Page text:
A Super-cycle Highway to Hell?
The Mayor’s new East-West cycle ‘Superhighway’ is heralded as a safety Shangri-La for cyclists. But what will this mean for the rest of London not on two wheels?
The 18 mile segregated cycle route costing £160 million and set to become the longest of its kind in Europe, will take cyclists via segregated bike lane past some of the capital’s busiest and most iconic monuments and sites including Somerset House and Hyde Park, leading all the way up to the Parliament building.
The majority of the path which will run parallel to the roads of London, will include pedestrianised crossings and conversions of existing roads to cyclist one-way paths.
The measure will allow commuters and students alike to travel safely to and fro their destinations, as it provides separation from Heavy Goods Vehicles (HGVs), which caused nine of 14 deaths to cyclists in 2013.
With it comes the hope that more people of London will begin cycling, moving away from use of private vehicles and eventually reducing congestion.
However, quite the opposite is the main point of one of the leaders of the opposition to this proposed plan. The London Taxi Drivers Association has proclaimed that reducing the width of the roads will lead to increased congestion in the city, named by Transport Analyst Intrix to be the ‘most congested city in Europe’.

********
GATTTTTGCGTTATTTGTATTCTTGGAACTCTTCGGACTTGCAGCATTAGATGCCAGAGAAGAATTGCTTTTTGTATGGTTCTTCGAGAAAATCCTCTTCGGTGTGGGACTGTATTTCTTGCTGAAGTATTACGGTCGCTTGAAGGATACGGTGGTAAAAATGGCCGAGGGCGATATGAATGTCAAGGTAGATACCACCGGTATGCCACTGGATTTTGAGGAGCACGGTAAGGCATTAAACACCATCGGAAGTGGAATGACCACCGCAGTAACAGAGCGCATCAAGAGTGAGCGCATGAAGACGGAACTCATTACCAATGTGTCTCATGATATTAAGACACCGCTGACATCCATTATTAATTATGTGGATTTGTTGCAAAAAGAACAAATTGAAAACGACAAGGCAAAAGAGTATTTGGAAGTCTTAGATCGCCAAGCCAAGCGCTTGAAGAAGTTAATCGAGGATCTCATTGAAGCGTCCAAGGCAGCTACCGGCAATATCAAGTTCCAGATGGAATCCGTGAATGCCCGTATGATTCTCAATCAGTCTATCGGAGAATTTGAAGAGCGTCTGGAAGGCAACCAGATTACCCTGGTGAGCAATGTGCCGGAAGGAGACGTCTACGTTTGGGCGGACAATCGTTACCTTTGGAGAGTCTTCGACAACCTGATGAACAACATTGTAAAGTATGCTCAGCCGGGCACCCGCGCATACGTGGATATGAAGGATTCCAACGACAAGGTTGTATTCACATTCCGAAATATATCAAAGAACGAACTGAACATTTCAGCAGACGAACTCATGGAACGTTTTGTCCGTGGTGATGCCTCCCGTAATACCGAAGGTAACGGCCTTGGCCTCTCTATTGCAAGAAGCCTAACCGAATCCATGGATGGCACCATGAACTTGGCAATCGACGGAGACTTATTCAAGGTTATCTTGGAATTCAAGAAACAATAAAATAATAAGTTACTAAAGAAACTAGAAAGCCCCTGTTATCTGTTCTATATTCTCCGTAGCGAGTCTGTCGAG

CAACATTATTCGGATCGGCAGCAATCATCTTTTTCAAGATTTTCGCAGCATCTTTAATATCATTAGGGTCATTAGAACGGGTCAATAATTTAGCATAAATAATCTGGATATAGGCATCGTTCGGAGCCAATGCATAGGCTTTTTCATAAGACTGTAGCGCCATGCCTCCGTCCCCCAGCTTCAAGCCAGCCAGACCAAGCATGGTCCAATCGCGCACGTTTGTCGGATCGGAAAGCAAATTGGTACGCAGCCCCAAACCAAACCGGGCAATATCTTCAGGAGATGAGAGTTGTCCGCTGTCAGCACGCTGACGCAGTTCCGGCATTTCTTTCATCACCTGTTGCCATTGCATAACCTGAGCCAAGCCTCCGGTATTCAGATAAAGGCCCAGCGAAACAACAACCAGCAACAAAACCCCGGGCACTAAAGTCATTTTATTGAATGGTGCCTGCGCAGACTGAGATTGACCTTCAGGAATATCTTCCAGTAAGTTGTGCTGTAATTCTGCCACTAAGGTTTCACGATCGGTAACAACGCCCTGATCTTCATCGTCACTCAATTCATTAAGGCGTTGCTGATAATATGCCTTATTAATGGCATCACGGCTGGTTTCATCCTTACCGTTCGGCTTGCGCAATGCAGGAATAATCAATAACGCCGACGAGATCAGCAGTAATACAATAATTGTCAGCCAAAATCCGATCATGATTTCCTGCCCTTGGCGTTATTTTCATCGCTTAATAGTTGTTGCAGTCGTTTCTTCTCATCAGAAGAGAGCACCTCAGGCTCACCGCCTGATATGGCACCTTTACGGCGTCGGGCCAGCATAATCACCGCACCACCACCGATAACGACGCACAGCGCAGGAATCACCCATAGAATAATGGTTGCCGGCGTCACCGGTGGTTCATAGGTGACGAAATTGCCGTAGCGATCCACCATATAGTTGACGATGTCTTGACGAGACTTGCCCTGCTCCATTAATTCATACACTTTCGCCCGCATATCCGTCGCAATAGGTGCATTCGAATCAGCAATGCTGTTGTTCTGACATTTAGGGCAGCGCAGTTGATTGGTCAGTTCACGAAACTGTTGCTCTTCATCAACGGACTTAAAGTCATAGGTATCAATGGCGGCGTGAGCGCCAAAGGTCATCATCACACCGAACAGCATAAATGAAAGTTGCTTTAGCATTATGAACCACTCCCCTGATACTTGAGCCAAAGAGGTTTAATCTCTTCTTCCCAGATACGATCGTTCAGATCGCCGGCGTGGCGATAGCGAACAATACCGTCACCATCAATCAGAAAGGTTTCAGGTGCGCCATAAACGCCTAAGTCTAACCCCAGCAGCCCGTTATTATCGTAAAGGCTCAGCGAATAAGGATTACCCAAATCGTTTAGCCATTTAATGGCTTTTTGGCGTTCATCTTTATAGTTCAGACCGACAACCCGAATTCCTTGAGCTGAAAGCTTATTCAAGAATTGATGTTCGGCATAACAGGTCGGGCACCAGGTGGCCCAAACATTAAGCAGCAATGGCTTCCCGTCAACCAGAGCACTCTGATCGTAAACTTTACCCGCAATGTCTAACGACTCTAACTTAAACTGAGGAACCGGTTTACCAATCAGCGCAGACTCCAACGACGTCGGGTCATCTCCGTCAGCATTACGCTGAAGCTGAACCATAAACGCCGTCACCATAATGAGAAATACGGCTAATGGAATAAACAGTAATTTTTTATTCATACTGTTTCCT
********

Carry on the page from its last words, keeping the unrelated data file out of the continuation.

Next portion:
London is this way due to the architectural history of the capital. London, unlike cities akin to New York and Tokyo, was built over many hundreds of years, with streets and roads varying greatly in size and, especially, width.
The move to create the highway was welcomed warmly by the Green Party, with Baroness Jones stressing that the change to nurture a city growing in cycling has been ‘painfully slow’.
Boris Johnson, the Mayor of London, has shown clear intent in this plan, taking the route up to Parliament’s doors demands the gravity of a serious undertaking. In addition, by summer 2016 when the route is due to be completed, he will be out of office, and unable to reap the electoral benefit of such proposals.
The profile of the route itself demonstrates the extent to which this plan will impact London’s transport future. The question must be asked: just how far will this go? Will we see a London divided up into noughts-and-crosses board of cyclists and traffic lights on segregated lanes? A London swarmed with bikes and bike locks?
On balance, the scheme harmoniously embraces the future sustainability of London in conjunction with a large social cycling revolution that has taken place since the implementation of the ‘Boris bike’ scheme, and recent British sporting success in track and tour cycling. The main concern for Mr Johnson and the City of London will now be to weave this intricate plan into the endlessly packed urban landscape of our capital.
Article by Thomas Vaughan